Sunday, November 22, 2015

Thanksgiving in New York and the Justice Bell

Courtesy of the Sewall-Belmont House
After Boston the envoys went down to Providence. I was hoping to stop there myself to look into Ingeborg and Maria a little more, since that’s where they lived, but I arrived on a Sunday and the local historical societies were closed, so I’ll have to go back. I did nip into Providence to see if I could locate the house that they lived in on 557 Westminster Street, but it seems to have been demolished for new multi-family housing. I went on to NYC Monday morning, staying out in Brooklyn where it was easier and cheaper to park my car. It’s a long drive, over 180 miles, so the little Overland Six got put on a boat and shipped to NYC, getting stored in a garage until it was needed. They had some time to play with because it was Thanksgiving week, and nothing could happen until that big holiday was over. The Swedes stayed in Providence so they could have Thanksgiving at their home, and Sara must have been hosted by someone in NYC.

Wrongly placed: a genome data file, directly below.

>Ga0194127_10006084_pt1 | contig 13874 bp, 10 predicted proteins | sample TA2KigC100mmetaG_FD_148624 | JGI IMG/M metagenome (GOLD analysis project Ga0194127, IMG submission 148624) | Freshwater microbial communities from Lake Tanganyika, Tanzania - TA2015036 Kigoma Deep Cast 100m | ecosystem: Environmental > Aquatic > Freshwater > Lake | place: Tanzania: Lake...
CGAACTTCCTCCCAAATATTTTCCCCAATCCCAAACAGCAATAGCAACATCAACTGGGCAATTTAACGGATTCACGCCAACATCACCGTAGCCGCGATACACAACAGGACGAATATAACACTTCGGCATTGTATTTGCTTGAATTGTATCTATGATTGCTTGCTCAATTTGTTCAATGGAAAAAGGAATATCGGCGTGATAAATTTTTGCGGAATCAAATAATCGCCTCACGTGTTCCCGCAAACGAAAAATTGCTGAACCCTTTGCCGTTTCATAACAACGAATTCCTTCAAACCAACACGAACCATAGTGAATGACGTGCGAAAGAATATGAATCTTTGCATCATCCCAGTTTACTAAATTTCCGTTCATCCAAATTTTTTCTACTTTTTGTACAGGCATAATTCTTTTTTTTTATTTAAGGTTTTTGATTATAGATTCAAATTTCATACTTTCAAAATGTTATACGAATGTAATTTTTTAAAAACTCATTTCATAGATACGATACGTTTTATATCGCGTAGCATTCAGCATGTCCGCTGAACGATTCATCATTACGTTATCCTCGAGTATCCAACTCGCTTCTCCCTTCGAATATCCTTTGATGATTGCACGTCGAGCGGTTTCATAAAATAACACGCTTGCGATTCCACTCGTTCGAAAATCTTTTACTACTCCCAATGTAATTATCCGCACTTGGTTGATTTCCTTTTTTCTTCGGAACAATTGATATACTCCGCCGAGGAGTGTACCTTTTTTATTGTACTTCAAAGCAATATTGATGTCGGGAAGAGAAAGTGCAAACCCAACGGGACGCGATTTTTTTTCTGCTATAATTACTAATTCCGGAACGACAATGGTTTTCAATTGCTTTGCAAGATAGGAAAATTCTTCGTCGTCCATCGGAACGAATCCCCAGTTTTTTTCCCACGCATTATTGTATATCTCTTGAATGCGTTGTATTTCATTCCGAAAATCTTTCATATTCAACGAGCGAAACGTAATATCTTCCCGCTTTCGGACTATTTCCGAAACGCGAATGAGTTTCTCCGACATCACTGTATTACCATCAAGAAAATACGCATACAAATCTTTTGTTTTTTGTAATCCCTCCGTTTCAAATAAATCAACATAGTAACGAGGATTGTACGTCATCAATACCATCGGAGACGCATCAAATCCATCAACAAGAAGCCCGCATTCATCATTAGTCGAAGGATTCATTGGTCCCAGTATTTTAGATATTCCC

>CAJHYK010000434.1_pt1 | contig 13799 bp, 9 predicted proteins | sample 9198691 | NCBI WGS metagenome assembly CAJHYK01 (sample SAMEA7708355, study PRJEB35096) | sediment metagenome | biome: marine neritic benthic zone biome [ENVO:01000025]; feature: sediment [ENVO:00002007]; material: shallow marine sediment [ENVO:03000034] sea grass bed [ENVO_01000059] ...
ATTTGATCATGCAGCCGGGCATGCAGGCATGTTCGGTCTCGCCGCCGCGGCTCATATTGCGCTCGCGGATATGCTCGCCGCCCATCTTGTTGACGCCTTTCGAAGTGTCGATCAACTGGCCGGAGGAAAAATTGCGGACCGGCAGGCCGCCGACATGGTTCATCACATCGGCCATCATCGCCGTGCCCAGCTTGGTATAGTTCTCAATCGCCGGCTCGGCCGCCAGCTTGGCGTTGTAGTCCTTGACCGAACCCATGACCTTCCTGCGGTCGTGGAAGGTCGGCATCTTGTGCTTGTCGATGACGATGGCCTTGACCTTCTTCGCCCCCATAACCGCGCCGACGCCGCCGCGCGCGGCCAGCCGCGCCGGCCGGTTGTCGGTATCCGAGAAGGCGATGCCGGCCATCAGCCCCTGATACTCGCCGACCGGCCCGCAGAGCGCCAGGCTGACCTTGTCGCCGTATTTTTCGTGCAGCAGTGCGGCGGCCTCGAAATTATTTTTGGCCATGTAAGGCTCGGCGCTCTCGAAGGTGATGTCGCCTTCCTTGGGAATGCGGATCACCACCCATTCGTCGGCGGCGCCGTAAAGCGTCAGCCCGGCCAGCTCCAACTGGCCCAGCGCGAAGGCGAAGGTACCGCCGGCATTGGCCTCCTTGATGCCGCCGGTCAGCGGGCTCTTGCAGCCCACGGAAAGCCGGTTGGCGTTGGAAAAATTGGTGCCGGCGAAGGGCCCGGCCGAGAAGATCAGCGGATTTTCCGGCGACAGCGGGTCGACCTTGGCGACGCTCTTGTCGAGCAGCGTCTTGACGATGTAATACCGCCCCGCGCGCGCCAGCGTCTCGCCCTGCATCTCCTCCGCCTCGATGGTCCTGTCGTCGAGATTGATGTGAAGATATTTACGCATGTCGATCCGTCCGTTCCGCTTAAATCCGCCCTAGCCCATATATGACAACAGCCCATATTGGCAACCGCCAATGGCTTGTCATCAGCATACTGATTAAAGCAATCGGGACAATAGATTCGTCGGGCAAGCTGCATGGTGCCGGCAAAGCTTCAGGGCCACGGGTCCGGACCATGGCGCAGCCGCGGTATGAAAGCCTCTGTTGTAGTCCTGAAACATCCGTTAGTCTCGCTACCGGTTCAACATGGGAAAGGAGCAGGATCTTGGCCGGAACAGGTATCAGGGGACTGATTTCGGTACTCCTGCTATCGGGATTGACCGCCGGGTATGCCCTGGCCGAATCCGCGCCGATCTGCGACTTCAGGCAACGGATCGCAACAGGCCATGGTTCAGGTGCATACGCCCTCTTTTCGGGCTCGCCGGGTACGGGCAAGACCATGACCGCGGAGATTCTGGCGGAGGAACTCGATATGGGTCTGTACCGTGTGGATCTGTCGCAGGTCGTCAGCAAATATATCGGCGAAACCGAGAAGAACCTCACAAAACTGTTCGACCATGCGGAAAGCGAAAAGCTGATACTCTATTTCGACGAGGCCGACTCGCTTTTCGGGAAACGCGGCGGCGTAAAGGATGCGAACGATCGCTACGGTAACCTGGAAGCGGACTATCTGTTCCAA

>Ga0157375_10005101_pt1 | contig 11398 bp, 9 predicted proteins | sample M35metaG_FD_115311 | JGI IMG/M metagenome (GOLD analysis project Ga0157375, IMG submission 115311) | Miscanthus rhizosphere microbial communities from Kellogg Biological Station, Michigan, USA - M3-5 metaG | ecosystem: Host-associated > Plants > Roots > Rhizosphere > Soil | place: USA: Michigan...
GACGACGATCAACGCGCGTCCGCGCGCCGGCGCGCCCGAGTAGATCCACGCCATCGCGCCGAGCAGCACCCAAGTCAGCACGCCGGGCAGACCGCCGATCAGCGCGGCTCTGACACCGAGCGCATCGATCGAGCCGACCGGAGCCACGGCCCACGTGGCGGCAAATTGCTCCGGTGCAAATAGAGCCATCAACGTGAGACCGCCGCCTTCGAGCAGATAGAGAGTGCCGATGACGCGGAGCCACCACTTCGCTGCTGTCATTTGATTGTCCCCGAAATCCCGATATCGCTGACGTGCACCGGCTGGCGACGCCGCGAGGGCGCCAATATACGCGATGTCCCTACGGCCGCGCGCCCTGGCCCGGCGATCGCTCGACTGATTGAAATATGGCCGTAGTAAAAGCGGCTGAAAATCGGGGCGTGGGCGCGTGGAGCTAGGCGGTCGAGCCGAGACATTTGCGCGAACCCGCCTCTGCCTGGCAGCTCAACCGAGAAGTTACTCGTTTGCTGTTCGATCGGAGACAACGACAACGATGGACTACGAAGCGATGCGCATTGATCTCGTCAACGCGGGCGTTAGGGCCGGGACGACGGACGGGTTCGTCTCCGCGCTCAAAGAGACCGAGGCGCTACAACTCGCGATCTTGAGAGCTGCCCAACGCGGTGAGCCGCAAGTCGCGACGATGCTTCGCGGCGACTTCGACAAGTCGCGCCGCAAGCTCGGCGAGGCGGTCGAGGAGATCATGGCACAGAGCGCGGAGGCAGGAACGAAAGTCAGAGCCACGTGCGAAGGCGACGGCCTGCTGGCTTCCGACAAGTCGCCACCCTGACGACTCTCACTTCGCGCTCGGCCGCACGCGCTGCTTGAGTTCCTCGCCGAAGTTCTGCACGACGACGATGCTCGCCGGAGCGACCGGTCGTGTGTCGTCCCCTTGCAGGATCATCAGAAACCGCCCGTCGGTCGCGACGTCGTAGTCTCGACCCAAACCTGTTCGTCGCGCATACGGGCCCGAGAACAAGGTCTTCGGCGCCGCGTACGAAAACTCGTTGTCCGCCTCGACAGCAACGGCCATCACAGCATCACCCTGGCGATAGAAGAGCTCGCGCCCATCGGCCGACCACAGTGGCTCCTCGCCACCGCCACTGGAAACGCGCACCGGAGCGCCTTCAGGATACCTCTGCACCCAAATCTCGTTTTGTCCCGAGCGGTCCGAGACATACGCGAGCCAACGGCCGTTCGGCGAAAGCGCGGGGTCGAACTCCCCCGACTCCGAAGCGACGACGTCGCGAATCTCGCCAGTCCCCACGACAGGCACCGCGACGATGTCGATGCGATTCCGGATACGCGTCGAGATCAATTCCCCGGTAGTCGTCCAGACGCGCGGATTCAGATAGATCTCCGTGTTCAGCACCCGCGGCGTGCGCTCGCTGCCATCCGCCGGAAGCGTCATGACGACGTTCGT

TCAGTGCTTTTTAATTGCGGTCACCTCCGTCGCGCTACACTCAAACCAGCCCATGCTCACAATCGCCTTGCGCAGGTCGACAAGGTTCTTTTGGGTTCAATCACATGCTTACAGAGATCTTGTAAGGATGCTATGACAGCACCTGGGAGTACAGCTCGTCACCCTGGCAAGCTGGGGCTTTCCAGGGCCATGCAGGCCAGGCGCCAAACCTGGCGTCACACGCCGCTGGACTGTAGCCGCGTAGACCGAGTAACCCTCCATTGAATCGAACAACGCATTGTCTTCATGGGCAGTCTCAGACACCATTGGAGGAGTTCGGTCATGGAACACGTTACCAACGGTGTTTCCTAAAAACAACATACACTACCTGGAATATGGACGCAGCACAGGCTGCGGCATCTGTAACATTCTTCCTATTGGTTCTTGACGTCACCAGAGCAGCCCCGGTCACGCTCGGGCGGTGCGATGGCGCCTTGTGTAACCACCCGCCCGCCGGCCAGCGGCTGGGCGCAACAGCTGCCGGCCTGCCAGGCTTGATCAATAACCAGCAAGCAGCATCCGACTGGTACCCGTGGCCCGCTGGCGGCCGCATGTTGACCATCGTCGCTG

While in the city Sara was hoping to connect with some literary agents on behalf of her lover, Erskine, who had written an epic poem called “The Poet in the Desert.” Although not everyone agreed with her Sara thought it magnificent and was determined to find a publisher for him. So she may have spent some of her down time in NYC doing that. The big parade was scheduled for the Saturday after Thanksgiving.

In the- by now- familiar format the automobile procession assembled at 83rd and Fifth Avenue and drove down Fifth Avenue to have a big meeting at Sherry’s at Fifth and 44th Street. Mrs. O.H.P. “Alva” Belmont and many other notable women were part of the automobile procession. 
Photo of Sherry's ballroom.